The Patients Association calls “never events” in the NHS “a disgrace”

 

NHS “never events” are hitting the headlines again with provisional figures showing 254 incidents since April 2015. Katherine Murphy – the chief executive of the Patients Association – has said that this shows the NHS is still failing to learn from mistakes and called their prevalence “a disgrace”. The Royal College of Surgeons has called the situation “unacceptable”.

 

The NHS says “one never event is too many”

 

Yet, over 1,100 patients have now suffered the consequences of such serious medical mistakes over the past four years. Of these, more than 400 experienced “wrong site surgery” – that is, the wrong part of their body was operated on – and over 420 were found to have foreign objects left inside their body following a procedure. Specific incidents cited in the report include:

  • Fallopian tubes taken out instead of appendix
  • Testicle removed instead of a cyst
  • Kidney removed instead of an ovary
  • Biopsy taken from the liver instead of pancreas
  • Wrong legs, eyes or knees being operated on
  • Foreign objects left inside patients after surgery (including swabs, needles, drill guides and scalpels)
  • Feeding tubes put into lungs instead of stomachs (potentially fatal)
  • Wrong type of blood given during blood transfusion
  • Wrong drugs administered
  • Wrong doses of medication given
  • Diabetics not given insulin
  • Patients given the wrong types of implant or joint replacement

 

Colchester Hospital – the highest number of “never events”

 

“For people who experience a “never event”, the consequences are often serious and life-changing” says medical negligence lawyer Alan Mendham. “Last year Colchester Hospital University NHS Trust recorded 9 such incidents – the worst figure in the country.”  See here for article.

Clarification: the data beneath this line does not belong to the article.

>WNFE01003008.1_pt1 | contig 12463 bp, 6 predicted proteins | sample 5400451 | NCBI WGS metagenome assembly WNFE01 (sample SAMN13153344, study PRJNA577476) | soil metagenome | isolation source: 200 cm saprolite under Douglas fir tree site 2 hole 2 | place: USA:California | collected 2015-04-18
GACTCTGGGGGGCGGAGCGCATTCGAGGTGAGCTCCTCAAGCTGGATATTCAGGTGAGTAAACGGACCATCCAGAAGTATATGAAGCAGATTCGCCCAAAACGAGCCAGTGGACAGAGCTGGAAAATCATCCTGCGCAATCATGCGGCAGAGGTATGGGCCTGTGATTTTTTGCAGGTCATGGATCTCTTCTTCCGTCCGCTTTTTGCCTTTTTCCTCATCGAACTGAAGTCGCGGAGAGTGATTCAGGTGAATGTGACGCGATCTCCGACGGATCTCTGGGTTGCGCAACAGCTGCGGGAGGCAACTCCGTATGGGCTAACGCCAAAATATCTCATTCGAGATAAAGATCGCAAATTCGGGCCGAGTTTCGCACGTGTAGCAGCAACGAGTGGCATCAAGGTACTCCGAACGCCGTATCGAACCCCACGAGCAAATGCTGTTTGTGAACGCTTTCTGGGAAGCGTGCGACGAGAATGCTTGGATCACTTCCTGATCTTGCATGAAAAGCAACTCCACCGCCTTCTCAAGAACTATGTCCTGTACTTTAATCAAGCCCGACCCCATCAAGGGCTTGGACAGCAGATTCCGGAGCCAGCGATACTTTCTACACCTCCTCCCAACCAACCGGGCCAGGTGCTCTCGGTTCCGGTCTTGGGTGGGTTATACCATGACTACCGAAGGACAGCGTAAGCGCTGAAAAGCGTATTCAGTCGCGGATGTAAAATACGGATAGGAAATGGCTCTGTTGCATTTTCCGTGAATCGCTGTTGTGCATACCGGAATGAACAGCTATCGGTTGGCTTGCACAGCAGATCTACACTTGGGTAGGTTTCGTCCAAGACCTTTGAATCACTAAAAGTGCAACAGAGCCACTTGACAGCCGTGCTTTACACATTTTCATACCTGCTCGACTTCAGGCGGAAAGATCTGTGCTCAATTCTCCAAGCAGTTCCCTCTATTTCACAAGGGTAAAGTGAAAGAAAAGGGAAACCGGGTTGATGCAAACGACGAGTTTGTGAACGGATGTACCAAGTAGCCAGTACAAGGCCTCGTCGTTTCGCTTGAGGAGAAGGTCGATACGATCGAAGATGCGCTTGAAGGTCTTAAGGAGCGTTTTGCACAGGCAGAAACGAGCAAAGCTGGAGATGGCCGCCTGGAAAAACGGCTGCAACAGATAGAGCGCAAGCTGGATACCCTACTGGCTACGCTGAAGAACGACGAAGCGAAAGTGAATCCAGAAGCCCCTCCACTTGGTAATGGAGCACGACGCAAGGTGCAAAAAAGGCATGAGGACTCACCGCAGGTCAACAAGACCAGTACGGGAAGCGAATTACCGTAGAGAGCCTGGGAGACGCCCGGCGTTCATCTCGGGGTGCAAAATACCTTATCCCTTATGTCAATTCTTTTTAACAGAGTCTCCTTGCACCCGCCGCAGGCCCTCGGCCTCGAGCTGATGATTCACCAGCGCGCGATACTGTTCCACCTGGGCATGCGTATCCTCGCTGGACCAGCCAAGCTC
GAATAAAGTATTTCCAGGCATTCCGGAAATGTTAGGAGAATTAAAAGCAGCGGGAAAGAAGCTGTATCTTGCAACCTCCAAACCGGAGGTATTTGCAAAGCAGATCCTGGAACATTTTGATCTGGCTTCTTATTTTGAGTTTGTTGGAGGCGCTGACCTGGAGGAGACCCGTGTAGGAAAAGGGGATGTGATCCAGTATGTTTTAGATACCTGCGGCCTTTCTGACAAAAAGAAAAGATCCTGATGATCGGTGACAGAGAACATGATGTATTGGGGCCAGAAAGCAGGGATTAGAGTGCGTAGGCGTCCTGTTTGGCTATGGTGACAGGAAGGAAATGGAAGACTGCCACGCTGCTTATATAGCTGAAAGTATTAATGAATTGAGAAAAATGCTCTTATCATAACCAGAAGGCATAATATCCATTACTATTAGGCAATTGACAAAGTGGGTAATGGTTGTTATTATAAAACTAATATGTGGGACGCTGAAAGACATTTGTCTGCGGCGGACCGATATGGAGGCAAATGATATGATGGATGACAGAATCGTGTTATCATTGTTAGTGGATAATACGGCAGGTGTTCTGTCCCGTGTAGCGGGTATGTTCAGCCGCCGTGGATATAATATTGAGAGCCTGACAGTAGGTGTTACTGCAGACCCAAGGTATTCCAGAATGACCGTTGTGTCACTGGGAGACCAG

Putting the figures into perspective

 

When you consider that over 4.6 million operations take place every year in the NHS it is, of course, still true that the vast majority of treatment is safe.

“What is particularly concerning, though” says Alan “is that the classification criteria has now been changed, with a number of instances being downgraded to “serious incidents” rather than “never events.”

 

Incidents that have been re-classified include:

  • Complications following a planned Caesarean Section (not considered to be wholly preventable)
  • Escape of a transferred prisoner
  • Failure to monitor and respond to oxygen saturation levels

 

The latter is now not a “never event” because protocols are not considered strong enough to prevent it from happening.

 

In addition, the provisional figures come at the same time as The Kings Fund’s reporting of its quarterly survey of 83 NHS Trust directors. More than half say that they think the quality of patient care in their area has deteriorated over the past year. One in five finance directors say that new spending limits on the number of Agency staff would affect their ability to roster safe numbers of doctors and nurses.

 

At Gadsby Wicks, we have achieved successful outcomes for families who have suffered through medical negligence, including those who have experienced serious harm following a “never event”. See here for a selection of our case studies. 

 

If you – or someone you love – have concerns about your treatment at Colchester or Mid-Essex Hospitals, our expert lawyers can help. Please call us in confidence on 0800 321 3112 or email us here to make an enquiry.

Posted 23rd February 2016 | Posted in News,Uncategorised

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